Nigel Johnson

With the constraints of regulatory compliance and the inundation of phishing and pharming attempts, corporate security executives, IT administrators and end users now seek solutions to protect the security and privacy of their e-mail. Solutions for encrypted e-mail are plentiful. But how does one match their needs with the most suitable solution?

End users must decide if they should be exploring ways to protect sensitive information through encrypted e-mail. It is even more important for e-mail messages sent among security personnel or from security to others be better protected, too.

Many vendors provide e-mail assessment services as an up-front way to introduce them and to help assess vulnerabilities in e-mail communications. Whether free or fee-based, an e-mail assessment can provide quantifiable statistics on the number of messages in a mail stream that contain sensitive information and need to be sent securely. They may also use content-filtering techniques that search for language specific to each specific industry.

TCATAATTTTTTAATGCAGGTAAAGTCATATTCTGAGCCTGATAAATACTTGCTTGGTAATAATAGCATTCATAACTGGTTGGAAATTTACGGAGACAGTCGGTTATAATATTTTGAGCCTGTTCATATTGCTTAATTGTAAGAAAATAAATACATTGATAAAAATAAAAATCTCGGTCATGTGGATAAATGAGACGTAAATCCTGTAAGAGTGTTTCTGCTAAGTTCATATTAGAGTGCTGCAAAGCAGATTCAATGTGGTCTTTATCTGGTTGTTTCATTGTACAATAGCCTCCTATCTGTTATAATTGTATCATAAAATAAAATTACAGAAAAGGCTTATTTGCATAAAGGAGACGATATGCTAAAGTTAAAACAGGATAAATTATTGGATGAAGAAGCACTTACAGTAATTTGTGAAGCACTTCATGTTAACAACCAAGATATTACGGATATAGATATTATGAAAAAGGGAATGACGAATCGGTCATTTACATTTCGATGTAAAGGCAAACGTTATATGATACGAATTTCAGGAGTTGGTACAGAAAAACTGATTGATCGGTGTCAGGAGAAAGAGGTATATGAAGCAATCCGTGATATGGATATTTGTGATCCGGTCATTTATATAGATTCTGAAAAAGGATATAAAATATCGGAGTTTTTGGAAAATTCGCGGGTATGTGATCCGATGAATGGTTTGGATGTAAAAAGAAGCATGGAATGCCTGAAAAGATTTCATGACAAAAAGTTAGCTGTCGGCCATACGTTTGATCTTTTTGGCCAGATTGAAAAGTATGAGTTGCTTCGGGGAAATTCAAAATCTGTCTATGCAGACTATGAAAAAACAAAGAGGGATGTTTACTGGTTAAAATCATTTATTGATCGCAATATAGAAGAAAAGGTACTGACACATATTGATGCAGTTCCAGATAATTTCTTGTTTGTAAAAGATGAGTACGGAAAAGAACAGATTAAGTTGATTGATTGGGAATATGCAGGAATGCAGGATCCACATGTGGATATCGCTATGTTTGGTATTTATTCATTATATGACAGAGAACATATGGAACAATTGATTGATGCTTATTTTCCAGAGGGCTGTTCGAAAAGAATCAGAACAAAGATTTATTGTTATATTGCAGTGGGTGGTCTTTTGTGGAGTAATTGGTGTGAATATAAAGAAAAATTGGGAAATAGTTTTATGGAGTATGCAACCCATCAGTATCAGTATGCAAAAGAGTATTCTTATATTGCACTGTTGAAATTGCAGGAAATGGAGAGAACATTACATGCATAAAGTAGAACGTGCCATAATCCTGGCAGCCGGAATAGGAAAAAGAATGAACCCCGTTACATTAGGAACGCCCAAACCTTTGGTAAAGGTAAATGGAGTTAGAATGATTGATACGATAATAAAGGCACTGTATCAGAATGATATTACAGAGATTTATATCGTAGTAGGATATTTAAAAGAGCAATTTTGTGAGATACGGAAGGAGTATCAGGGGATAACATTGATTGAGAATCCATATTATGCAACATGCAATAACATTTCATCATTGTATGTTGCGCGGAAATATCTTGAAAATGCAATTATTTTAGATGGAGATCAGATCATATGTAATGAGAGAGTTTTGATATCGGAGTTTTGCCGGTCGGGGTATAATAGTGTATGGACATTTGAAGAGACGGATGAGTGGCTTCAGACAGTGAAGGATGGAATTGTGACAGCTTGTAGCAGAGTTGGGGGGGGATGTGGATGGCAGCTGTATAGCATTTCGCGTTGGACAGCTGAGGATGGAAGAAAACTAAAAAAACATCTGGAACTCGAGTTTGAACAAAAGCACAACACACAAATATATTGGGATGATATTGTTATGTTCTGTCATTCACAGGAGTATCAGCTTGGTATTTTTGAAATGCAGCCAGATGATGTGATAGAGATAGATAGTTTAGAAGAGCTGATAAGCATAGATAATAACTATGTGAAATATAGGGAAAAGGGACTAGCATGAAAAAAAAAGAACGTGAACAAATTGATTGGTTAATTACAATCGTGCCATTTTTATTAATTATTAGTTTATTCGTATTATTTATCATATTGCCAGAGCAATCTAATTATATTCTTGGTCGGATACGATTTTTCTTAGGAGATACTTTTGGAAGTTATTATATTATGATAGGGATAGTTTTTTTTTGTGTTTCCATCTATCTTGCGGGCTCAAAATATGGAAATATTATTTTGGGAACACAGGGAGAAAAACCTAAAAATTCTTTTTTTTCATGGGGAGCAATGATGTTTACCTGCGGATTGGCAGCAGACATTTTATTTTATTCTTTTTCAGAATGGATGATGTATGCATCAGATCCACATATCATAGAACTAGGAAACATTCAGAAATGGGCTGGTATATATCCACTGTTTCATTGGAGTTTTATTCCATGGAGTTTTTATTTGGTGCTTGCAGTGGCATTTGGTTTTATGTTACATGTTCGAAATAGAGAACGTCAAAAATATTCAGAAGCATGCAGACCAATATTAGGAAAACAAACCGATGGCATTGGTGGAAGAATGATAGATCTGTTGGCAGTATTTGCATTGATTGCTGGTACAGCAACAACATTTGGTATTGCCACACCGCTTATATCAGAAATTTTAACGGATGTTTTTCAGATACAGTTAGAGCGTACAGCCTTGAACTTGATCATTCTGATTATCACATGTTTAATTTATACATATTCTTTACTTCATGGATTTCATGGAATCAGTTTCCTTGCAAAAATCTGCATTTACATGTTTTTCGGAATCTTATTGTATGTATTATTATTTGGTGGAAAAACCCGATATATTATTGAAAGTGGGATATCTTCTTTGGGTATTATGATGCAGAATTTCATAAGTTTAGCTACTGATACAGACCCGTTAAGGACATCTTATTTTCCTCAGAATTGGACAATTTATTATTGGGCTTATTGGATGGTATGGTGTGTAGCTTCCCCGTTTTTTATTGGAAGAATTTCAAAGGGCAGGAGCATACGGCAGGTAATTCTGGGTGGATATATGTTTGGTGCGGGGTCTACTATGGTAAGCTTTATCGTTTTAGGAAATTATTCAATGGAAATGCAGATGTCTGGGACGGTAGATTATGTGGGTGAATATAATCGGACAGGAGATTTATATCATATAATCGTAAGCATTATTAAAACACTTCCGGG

Users need multiple delivery options for secure email.

Interoperability options

Security working with IT will likely need to determine which domains that secure e-mail needs to be sent and received from, and decide if they need to exchange encrypted messages with trusted partners and suppliers. If so, they should look for a vendor with a solution that supports interoperability with other vendors’ solutions.

A vendor’s solution may be based on several encryption methods or protocols (See Figure 1). Asymmetric, public key or PKI, systems often use PGP, TLS or S/MIME in their solutions. Common symmetric data encryption algorithms include 3DES, AES or RSA, which can be used within a public key solution. As a result of the many and varied methods of cryptography, many solutions are proprietary. The three-letter acronym that a solution is based on is important, but not more so than the features it provides.

Those who need to exchange secure messages with corporations that already have an e-mail encryption solution should look for a vendor that meets the interoperability standards defined for S/MIME, TLS or PGP. These full-featured gateway solutions provide for exchanging secure messages with partners and suppliers who have implemented another vendor’s solution. Messages may be decrypted at the gateway at the edge of a network and delivered plain text with a branded footer describing how the message was secured.